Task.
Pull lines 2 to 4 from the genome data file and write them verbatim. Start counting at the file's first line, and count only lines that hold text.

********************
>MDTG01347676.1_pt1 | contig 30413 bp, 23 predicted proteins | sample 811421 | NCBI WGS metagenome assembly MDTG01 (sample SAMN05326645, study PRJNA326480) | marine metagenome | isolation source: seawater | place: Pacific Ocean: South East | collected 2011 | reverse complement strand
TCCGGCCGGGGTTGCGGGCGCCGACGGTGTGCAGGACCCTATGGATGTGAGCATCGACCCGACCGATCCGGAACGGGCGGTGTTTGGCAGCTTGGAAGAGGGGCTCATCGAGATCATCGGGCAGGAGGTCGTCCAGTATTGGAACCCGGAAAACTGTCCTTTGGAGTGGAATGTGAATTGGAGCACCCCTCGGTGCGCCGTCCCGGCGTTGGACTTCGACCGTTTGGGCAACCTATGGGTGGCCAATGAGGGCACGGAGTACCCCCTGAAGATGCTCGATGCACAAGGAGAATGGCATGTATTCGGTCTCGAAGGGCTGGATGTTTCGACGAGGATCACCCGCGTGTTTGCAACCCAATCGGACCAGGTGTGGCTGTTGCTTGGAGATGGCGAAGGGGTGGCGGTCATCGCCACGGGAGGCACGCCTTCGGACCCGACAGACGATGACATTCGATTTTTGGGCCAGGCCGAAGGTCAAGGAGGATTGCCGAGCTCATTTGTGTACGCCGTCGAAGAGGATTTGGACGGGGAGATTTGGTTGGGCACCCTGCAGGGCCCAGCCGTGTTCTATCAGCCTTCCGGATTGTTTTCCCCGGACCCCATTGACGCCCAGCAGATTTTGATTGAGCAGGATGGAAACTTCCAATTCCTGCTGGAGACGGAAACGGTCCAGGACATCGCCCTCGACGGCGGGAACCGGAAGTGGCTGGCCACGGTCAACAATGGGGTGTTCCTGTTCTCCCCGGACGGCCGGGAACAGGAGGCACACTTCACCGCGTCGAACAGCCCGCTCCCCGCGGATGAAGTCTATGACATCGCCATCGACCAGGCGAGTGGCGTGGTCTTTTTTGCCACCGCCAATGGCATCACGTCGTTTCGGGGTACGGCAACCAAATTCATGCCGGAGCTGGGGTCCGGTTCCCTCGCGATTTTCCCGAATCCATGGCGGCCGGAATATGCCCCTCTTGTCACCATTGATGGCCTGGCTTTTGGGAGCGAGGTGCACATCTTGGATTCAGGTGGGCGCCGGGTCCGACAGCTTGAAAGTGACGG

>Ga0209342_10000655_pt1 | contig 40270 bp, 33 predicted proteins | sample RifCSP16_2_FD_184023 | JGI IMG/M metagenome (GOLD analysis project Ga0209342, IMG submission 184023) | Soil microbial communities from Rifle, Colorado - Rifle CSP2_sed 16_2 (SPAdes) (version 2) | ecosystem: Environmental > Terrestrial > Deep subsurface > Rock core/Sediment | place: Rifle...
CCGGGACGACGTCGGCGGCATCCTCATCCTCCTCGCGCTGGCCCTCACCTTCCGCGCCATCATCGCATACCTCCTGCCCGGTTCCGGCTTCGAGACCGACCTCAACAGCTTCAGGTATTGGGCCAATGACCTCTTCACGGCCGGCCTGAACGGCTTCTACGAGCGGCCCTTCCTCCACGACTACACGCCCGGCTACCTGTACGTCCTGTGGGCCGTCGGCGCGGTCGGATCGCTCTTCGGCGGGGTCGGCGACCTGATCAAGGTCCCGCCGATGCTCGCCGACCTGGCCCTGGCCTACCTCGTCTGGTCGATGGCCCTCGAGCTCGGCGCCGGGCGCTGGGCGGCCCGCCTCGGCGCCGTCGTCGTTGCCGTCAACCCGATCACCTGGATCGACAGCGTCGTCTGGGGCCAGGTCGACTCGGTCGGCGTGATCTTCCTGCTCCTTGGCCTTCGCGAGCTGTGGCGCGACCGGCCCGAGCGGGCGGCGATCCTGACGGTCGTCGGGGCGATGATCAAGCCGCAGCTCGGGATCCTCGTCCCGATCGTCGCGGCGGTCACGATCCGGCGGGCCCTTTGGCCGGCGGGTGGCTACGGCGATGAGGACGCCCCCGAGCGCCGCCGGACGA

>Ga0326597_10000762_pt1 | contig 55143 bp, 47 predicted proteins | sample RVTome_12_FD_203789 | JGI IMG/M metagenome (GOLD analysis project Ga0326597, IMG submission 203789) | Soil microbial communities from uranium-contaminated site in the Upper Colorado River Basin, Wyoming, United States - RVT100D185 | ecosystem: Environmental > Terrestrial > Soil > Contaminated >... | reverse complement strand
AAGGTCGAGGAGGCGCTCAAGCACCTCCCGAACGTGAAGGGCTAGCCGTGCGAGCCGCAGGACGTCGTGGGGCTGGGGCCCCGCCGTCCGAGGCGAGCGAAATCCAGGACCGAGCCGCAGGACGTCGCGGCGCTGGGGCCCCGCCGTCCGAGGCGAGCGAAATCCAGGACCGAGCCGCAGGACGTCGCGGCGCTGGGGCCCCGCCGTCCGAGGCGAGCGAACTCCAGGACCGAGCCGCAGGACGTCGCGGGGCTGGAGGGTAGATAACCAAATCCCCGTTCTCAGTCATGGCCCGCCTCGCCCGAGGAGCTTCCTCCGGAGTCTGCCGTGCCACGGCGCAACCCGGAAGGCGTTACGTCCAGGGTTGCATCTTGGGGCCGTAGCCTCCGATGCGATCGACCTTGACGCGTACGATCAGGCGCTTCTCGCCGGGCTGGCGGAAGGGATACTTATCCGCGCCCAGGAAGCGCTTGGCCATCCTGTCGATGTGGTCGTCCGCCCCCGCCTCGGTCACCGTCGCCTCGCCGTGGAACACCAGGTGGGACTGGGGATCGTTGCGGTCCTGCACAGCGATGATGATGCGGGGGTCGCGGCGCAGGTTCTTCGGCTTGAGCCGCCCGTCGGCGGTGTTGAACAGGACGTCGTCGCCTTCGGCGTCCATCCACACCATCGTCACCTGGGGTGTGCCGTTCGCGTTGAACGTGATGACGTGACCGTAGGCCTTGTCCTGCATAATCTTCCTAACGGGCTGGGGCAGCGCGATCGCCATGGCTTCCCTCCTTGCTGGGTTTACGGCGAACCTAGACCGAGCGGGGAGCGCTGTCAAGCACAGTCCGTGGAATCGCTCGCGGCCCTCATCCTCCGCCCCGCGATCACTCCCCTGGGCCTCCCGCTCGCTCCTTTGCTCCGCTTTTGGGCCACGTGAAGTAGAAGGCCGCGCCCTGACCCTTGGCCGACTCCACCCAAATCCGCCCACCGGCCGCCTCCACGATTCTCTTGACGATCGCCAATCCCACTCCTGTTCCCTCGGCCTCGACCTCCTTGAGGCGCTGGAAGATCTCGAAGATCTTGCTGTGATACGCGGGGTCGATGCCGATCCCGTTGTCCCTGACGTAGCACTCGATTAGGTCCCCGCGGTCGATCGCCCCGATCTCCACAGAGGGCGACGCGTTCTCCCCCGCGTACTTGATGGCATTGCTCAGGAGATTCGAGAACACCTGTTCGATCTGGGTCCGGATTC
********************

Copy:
TCCGGCCGGGGTTGCGGGCGCCGACGGTGTGCAGGACCCTATGGATGTGAGCATCGACCCGACCGATCCGGAACGGGCGGTGTTTGGCAGCTTGGAAGAGGGGCTCATCGAGATCATCGGGCAGGAGGTCGTCCAGTATTGGAACCCGGAAAACTGTCCTTTGGAGTGGAATGTGAATTGGAGCACCCCTCGGTGCGCCGTCCCGGCGTTGGACTTCGACCGTTTGGGCAACCTATGGGTGGCCAATGAGGGCACGGAGTACCCCCTGAAGATGCTCGATGCACAAGGAGAATGGCATGTATTCGGTCTCGAAGGGCTGGATGTTTCGACGAGGATCACCCGCGTGTTTGCAACCCAATCGGACCAGGTGTGGCTGTTGCTTGGAGATGGCGAAGGGGTGGCGGTCATCGCCACGGGAGGCACGCCTTCGGACCCGACAGACGATGACATTCGATTTTTGGGCCAGGCCGAAGGTCAAGGAGGATTGCCGAGCTCATTTGTGTACGCCGTCGAAGAGGATTTGGACGGGGAGATTTGGTTGGGCACCCTGCAGGGCCCAGCCGTGTTCTATCAGCCTTCCGGATTGTTTTCCCCGGACCCCATTGACGCCCAGCAGATTTTGATTGAGCAGGATGGAAACTTCCAATTCCTGCTGGAGACGGAAACGGTCCAGGACATCGCCCTCGACGGCGGGAACCGGAAGTGGCTGGCCACGGTCAACAATGGGGTGTTCCTGTTCTCCCCGGACGGCCGGGAACAGGAGGCACACTTCACCGCGTCGAACAGCCCGCTCCCCGCGGATGAAGTCTATGACATCGCCATCGACCAGGCGAGTGGCGTGGTCTTTTTTGCCACCGCCAATGGCATCACGTCGTTTCGGGGTACGGCAACCAAATTCATGCCGGAGCTGGGGTCCGGTTCCCTCGCGATTTTCCCGAATCCATGGCGGCCGGAATATGCCCCTCTTGTCACCATTGATGGCCTGGCTTTTGGGAGCGAGGTGCACATCTTGGATTCAGGTGGGCGCCGGGTCCGACAGCTTGAAAGTGACGG

>Ga0209342_10000655_pt1 | contig 40270 bp, 33 predicted proteins | sample RifCSP16_2_FD_184023 | JGI IMG/M metagenome (GOLD analysis project Ga0209342, IMG submission 184023) | Soil microbial communities from Rifle, Colorado - Rifle CSP2_sed 16_2 (SPAdes) (version 2) | ecosystem: Environmental > Terrestrial > Deep subsurface > Rock core/Sediment | place: Rifle...
CCGGGACGACGTCGGCGGCATCCTCATCCTCCTCGCGCTGGCCCTCACCTTCCGCGCCATCATCGCATACCTCCTGCCCGGTTCCGGCTTCGAGACCGACCTCAACAGCTTCAGGTATTGGGCCAATGACCTCTTCACGGCCGGCCTGAACGGCTTCTACGAGCGGCCCTTCCTCCACGACTACACGCCCGGCTACCTGTACGTCCTGTGGGCCGTCGGCGCGGTCGGATCGCTCTTCGGCGGGGTCGGCGACCTGATCAAGGTCCCGCCGATGCTCGCCGACCTGGCCCTGGCCTACCTCGTCTGGTCGATGGCCCTCGAGCTCGGCGCCGGGCGCTGGGCGGCCCGCCTCGGCGCCGTCGTCGTTGCCGTCAACCCGATCACCTGGATCGACAGCGTCGTCTGGGGCCAGGTCGACTCGGTCGGCGTGATCTTCCTGCTCCTTGGCCTTCGCGAGCTGTGGCGCGACCGGCCCGAGCGGGCGGCGATCCTGACGGTCGTCGGGGCGATGATCAAGCCGCAGCTCGGGATCCTCGTCCCGATCGTCGCGGCGGTCACGATCCGGCGGGCCCTTTGGCCGGCGGGTGGCTACGGCGATGAGGACGCCCCCGAGCGCCGCCGGACGA